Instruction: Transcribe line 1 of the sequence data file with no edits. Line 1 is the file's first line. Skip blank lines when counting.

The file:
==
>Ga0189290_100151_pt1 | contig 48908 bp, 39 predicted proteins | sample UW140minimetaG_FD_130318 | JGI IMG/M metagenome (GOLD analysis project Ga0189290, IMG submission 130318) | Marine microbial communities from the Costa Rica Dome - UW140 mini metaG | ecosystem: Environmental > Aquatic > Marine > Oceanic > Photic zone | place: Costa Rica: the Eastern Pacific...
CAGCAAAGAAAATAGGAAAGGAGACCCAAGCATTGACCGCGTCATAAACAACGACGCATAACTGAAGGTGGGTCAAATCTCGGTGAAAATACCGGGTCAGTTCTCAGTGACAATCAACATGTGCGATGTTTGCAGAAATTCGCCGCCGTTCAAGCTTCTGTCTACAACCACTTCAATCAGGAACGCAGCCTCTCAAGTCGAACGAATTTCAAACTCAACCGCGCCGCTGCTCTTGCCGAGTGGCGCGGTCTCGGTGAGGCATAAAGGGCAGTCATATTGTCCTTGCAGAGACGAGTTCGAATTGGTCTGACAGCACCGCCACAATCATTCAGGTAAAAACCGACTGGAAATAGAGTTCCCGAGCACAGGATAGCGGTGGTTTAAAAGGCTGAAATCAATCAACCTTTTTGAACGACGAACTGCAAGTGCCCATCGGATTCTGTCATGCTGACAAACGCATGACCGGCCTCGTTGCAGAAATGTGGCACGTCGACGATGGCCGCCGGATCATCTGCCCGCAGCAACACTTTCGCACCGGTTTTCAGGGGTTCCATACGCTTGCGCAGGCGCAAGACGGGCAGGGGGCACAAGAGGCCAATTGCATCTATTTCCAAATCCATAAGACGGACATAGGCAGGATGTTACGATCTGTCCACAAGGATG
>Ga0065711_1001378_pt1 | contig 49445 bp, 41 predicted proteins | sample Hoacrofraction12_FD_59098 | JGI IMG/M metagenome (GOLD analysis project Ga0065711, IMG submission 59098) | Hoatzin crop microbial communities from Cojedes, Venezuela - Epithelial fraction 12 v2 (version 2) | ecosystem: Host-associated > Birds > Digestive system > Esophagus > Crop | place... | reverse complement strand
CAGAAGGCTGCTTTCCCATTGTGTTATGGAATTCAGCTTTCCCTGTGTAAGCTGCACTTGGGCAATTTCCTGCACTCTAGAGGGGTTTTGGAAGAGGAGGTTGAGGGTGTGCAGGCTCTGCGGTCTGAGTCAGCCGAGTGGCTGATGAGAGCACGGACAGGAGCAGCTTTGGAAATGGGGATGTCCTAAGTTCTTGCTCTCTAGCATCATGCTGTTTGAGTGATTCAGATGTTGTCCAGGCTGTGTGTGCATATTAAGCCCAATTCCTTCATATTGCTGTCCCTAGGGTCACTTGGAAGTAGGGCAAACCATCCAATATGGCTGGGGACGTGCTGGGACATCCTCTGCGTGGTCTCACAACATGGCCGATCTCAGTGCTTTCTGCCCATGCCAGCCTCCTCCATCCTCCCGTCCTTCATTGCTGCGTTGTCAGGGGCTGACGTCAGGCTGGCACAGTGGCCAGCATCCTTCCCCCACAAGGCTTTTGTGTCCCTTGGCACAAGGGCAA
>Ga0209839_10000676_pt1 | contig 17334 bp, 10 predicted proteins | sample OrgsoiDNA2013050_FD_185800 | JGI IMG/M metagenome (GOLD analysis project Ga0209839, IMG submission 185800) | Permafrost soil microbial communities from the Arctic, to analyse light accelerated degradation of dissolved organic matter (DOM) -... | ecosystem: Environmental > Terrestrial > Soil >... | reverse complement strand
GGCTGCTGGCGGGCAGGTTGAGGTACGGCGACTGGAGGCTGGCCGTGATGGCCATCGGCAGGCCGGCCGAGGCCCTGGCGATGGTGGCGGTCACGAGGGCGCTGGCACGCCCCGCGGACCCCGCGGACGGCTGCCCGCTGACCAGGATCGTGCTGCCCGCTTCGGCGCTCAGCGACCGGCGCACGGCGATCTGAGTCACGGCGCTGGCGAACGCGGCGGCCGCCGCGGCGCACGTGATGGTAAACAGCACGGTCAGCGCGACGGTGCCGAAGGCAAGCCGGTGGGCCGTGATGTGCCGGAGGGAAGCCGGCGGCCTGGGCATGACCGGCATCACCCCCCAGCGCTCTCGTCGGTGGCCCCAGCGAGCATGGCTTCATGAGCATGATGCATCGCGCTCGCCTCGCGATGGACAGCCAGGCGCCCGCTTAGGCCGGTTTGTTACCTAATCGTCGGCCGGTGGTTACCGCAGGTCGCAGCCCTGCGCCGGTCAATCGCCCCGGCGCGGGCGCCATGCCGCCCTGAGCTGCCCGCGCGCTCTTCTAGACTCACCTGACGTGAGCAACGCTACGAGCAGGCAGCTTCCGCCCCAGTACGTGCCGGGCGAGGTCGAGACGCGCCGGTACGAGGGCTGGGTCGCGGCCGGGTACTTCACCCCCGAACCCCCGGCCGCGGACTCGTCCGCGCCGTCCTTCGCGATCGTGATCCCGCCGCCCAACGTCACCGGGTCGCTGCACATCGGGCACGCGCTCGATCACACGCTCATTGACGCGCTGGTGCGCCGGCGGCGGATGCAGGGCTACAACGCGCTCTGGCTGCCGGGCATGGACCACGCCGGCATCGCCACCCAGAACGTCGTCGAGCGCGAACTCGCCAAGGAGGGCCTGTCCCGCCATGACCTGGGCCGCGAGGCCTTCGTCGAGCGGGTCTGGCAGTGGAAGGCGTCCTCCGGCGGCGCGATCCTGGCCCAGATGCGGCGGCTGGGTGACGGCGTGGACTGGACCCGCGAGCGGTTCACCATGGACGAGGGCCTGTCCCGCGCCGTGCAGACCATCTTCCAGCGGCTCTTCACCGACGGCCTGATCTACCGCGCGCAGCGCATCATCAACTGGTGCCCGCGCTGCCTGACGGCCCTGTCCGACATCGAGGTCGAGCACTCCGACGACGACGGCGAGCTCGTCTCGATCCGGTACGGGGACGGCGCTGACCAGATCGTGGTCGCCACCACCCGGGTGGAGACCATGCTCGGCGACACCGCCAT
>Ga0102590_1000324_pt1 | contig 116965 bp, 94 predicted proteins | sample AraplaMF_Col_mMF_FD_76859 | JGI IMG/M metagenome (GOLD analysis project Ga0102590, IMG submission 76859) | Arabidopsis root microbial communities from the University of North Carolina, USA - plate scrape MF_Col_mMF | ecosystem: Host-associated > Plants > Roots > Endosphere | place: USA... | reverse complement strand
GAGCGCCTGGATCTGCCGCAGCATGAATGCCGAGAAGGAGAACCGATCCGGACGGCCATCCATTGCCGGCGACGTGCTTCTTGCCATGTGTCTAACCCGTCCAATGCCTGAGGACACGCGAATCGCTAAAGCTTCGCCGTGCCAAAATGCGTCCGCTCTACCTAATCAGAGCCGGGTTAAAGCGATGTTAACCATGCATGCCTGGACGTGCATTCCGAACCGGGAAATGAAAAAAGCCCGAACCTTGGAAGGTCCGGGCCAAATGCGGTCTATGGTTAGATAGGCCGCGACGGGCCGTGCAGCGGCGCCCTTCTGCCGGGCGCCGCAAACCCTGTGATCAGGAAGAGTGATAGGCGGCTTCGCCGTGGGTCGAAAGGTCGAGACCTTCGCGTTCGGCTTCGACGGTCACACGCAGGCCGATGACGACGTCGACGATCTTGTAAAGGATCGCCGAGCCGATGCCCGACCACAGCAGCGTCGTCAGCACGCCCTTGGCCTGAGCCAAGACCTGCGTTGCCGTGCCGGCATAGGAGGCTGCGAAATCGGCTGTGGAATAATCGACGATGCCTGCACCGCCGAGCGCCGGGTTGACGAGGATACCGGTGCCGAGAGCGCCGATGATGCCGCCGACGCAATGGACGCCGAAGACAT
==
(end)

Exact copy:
>Ga0189290_100151_pt1 | contig 48908 bp, 39 predicted proteins | sample UW140minimetaG_FD_130318 | JGI IMG/M metagenome (GOLD analysis project Ga0189290, IMG submission 130318) | Marine microbial communities from the Costa Rica Dome - UW140 mini metaG | ecosystem: Environmental > Aquatic > Marine > Oceanic > Photic zone | place: Costa Rica: the Eastern Pacific...